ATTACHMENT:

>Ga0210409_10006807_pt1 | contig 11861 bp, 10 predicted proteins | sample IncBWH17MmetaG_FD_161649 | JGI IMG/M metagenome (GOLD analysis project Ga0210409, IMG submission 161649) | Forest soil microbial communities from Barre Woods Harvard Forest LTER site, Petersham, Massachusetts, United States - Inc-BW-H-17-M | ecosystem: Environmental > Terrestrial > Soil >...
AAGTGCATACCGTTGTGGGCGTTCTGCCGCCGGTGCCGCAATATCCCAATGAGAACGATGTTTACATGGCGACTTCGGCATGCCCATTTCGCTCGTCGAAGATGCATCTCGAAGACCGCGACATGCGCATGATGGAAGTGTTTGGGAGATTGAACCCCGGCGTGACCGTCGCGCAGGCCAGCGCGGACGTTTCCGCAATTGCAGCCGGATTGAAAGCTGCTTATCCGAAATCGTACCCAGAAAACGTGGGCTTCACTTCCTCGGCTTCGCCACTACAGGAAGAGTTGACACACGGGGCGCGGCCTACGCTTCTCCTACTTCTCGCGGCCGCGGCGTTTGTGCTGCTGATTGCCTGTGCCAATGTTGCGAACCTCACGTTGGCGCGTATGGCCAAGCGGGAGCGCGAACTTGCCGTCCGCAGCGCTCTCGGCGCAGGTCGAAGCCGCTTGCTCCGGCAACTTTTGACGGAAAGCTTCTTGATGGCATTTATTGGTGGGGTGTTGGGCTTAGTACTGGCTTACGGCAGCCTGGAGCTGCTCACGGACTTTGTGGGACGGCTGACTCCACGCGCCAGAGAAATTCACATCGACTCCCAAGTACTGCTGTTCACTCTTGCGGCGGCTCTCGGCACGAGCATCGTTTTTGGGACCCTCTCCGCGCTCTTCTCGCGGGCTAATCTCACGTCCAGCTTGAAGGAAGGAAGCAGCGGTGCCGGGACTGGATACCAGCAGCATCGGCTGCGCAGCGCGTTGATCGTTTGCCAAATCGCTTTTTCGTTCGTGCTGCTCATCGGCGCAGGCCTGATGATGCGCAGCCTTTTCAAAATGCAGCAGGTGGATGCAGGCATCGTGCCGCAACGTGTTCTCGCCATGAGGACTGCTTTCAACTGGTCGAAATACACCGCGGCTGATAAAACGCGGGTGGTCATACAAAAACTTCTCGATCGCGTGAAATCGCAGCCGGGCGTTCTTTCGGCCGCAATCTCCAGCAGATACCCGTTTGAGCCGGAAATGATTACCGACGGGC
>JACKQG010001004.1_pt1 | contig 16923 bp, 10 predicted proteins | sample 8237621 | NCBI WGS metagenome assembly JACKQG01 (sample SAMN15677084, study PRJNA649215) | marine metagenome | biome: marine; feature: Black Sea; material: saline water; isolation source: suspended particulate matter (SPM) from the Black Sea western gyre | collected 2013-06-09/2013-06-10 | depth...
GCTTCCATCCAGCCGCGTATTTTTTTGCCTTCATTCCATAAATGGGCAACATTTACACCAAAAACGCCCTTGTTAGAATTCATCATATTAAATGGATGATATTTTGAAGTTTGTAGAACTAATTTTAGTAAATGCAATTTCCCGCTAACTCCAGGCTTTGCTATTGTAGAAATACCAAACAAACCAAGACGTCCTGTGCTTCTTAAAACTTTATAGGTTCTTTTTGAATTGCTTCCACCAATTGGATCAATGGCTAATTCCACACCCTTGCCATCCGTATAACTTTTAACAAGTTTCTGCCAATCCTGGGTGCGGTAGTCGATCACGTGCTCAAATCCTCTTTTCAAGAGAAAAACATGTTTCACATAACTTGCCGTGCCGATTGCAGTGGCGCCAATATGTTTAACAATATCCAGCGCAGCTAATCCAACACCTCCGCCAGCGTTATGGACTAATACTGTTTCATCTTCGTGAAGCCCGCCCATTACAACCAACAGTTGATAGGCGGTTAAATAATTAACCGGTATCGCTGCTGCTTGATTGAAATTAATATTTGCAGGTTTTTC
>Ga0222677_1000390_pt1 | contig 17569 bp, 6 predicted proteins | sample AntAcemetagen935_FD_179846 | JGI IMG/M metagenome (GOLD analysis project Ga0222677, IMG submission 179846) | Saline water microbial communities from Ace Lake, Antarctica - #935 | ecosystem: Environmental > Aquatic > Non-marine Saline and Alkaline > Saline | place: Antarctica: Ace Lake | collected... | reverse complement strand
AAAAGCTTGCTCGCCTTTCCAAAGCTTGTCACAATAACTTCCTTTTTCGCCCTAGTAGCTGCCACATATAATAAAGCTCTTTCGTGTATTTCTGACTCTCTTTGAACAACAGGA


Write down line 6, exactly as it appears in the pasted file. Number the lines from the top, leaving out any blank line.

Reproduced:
AAAAGCTTGCTCGCCTTTCCAAAGCTTGTCACAATAACTTCCTTTTTCGCCCTAGTAGCTGCCACATATAATAAAGCTCTTTCGTGTATTTCTGACTCTCTTTGAACAACAGGA